As businesses are spending millions of dollars on technology andsoftware to protect themselves from cybercrimes, they maybe missing a leading cause of cybercrime by not investing theirmoney in training their own employees.

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Human error is the leading cause of cybercrimes, according toBakerHostetler's 2016 Data Security IncidentResponse Report. Some of the most prominent companies learnedthat all too well in the last calendar year, as costly mistakes bytheir employees left their business vulnerable to hacks.

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Related: Are millennials a cybersecurity risk atwork?

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In the spring of 2016, Snapchat was the victim of a phishing scam, where hackers posingas the CEO convinced an employee to email them the personalinformation — IRS Form W-2 data — of about 700 currentand former employees of the organization. This included employeenames, Social Security numbers, wages, stock-option gains andbenefits. Shortly after the information was released, the employeerealized that the original request was not legitimate. Everyoneaffected by the scam was quickly notified and offered free creditmonitoring and identity theft insurance.

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Related: The 3 R's to remedy a cyber breach

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A human mistake was also the leading cause of a recent breach of Premier Healthcare, amultispecialty healthcare provider. After the billing departmentfailed to secure its computers, a laptop computer was stolen fromits headquarters. The electronic protected health information(ePHI) that could have been accessed from the single laptop couldaffect roughly 200,000 patients. The laptop was password-protectedbut not encrypted.

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Employees reported the stolen laptop as soon as they realized itwas missing, and the company took a number of steps to locate thelaptop and identify the thief, including notifying patients andfiling a police report. Fortunately, the laptop was returned and acomprehensive forensic analysis revealed the laptop had not beenpowered on since it went missing.

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This year, Snapchat, Premier Healthcare and every other businessbig, medium or small, must invest in cybersecurity protection. Theyhave to prepare their employees for the worst.

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Here are three cybersecurity resolutions that offices need tomake going forward:

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(Photo: Shutterstock)

1. Train employees with gamification.

In addition to sending around a list of dos and don'ts on how toprevent cyberattacks to employees, companies could get morecreative when it comes to training their staff.Businesses should consider using gamification for trainingexercises to present real-life scenarios to employees.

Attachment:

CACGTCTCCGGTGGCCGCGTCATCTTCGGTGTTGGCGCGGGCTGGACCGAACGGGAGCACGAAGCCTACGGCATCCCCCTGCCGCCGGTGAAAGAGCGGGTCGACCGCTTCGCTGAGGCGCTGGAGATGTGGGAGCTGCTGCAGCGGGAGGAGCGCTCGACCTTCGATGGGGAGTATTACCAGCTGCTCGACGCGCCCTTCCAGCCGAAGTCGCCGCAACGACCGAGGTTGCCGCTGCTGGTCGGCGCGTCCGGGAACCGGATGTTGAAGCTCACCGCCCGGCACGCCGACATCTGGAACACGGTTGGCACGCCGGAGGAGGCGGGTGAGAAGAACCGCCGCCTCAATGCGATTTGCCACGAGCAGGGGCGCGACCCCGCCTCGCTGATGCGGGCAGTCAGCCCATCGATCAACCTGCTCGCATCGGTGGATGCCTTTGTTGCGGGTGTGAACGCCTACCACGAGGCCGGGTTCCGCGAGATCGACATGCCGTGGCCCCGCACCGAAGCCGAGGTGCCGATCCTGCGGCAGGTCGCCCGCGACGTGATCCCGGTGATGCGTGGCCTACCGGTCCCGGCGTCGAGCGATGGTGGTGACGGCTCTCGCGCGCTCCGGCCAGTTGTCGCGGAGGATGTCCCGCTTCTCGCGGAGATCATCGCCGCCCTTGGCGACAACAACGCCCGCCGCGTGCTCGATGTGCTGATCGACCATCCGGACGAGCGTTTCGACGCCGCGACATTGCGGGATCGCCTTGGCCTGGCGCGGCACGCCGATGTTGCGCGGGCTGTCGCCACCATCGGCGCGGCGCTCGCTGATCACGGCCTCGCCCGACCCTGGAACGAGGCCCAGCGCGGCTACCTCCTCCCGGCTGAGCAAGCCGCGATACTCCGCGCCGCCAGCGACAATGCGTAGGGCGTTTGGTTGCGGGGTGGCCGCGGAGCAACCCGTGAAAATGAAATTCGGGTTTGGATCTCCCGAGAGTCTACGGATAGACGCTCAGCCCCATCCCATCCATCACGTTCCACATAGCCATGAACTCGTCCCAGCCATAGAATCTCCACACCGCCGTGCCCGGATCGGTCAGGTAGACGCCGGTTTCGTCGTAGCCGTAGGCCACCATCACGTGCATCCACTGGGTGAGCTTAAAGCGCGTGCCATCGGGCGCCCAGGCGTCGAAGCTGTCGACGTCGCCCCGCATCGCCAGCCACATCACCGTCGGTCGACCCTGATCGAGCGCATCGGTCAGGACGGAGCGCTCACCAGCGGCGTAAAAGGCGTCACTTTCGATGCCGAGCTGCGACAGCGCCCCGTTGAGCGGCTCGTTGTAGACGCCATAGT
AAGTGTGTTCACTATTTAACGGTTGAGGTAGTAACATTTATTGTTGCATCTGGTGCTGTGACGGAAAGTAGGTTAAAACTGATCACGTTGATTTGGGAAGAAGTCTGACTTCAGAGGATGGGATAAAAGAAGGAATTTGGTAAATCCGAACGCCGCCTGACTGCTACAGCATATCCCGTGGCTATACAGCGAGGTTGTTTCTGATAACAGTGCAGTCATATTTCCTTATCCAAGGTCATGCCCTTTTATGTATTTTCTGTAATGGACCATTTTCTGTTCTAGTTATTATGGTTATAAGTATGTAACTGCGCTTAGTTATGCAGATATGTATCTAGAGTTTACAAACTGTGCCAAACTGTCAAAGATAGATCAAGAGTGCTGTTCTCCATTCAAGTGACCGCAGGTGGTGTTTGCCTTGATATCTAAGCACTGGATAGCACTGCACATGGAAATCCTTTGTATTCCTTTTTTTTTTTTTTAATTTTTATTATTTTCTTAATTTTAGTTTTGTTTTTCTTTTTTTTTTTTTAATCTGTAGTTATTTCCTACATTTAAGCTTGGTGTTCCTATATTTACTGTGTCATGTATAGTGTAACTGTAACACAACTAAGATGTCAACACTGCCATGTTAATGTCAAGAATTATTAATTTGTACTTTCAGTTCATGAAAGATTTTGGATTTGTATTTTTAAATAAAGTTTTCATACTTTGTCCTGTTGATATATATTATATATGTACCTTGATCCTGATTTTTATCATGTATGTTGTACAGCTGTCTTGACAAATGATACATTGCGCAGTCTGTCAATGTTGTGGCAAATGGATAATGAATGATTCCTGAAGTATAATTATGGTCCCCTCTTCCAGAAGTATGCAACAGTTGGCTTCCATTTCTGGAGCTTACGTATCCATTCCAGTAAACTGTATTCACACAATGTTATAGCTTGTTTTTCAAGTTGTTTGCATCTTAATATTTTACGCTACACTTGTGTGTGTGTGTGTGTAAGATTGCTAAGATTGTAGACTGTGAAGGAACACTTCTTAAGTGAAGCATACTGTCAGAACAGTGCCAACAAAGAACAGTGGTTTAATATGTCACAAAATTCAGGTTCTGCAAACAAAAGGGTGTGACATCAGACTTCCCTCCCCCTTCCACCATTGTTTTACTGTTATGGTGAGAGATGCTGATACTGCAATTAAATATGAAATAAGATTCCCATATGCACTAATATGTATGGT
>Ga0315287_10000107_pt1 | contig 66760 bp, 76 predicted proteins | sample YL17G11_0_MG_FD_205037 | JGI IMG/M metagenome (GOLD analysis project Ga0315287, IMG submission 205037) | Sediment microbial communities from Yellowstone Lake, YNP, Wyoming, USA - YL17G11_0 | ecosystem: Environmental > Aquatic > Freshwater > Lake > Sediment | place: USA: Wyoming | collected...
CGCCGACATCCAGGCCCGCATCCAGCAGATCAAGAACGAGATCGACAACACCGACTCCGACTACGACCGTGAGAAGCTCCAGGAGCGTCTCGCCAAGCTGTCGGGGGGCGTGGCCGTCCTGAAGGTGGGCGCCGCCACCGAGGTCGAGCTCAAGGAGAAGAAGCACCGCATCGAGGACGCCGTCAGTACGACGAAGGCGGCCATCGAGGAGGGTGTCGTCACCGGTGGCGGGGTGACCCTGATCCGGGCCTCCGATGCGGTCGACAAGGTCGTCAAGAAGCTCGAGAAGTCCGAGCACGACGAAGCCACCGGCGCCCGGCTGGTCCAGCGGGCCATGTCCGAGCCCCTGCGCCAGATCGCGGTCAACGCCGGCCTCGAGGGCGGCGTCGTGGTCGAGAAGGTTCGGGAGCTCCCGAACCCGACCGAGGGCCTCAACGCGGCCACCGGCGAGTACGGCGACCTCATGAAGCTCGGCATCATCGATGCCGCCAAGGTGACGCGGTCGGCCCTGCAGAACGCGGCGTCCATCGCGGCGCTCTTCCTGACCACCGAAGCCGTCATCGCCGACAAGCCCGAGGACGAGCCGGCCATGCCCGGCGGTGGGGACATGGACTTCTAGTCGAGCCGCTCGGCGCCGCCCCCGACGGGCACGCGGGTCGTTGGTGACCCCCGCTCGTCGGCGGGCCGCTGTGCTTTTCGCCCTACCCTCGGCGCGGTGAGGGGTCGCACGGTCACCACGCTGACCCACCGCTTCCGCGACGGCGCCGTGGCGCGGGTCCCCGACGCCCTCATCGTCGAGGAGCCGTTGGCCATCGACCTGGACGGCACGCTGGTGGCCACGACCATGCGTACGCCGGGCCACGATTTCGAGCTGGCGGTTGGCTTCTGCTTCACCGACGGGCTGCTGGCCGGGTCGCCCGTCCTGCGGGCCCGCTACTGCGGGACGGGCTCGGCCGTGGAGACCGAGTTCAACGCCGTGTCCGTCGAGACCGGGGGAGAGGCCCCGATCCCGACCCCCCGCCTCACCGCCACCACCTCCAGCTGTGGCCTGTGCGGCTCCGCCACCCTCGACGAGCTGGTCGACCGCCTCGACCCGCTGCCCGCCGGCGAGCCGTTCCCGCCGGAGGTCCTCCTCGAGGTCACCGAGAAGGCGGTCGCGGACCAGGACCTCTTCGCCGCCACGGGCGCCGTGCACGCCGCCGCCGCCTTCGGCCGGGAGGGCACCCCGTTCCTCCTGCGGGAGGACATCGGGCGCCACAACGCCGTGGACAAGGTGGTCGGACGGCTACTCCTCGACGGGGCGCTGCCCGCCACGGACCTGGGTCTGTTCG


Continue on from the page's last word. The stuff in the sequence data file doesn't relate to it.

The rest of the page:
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One way to do this is by having “pretend” hackers try to obtainproprietary information from employees. If an office doesn'tproperly react, it could provide as a great lesson for everyone. Ifthey react correctly they could win a prize. Every employee poses arisk, so training each individual is a critical element ofcybersecurity.

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Related: Insurers starving for 'triple threat' cybersecuritytalent

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(Photo: Shutterstock)

2. Testing your response time.

Hackers are always going to be one step ahead due to theever-changing cybersecurity landscape. In preparation, companiesmust have a cyber response plan in place and need to be ready torespond to multiple scenarios.

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Employees need to understand how to identify risks and theappropriate individuals or departments where they should reportfindings. In addition, every employee should be taught bestpractices, like how to create stronger passwords or how to spotsuspicious emails, so that they can use good judgement when online.If you suspect something, report it.

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Related: What's your data breach responseplan?

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(Photo: Shutterstock)

3. Protect your crown jewels.

The most important thing that business can do is identify their“crown jewels,” which are their data assets that are most criticalto their organization and customers. Once the crown jewels havebeen identified, a company's security team can establish targetedcybersecurity controls to insure this data is secure andrecoverable.

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While doing this, companies should make sure to conduct apenetration test to find out if their most important assets arevulnerable to hackers. This approach will save time and money. It'snot practical or cost effective to put the same level of protectionon all data, so target the data that's most important to thebusiness.

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Related: Data breaches in 2017: No relief insight

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Christopher Roach is theNational IT practice leader and a managing director in the Risk& Advisory Services practice for Cleveland,Ohio-based CBIZ, Inc. Roach can be reached at [email protected].

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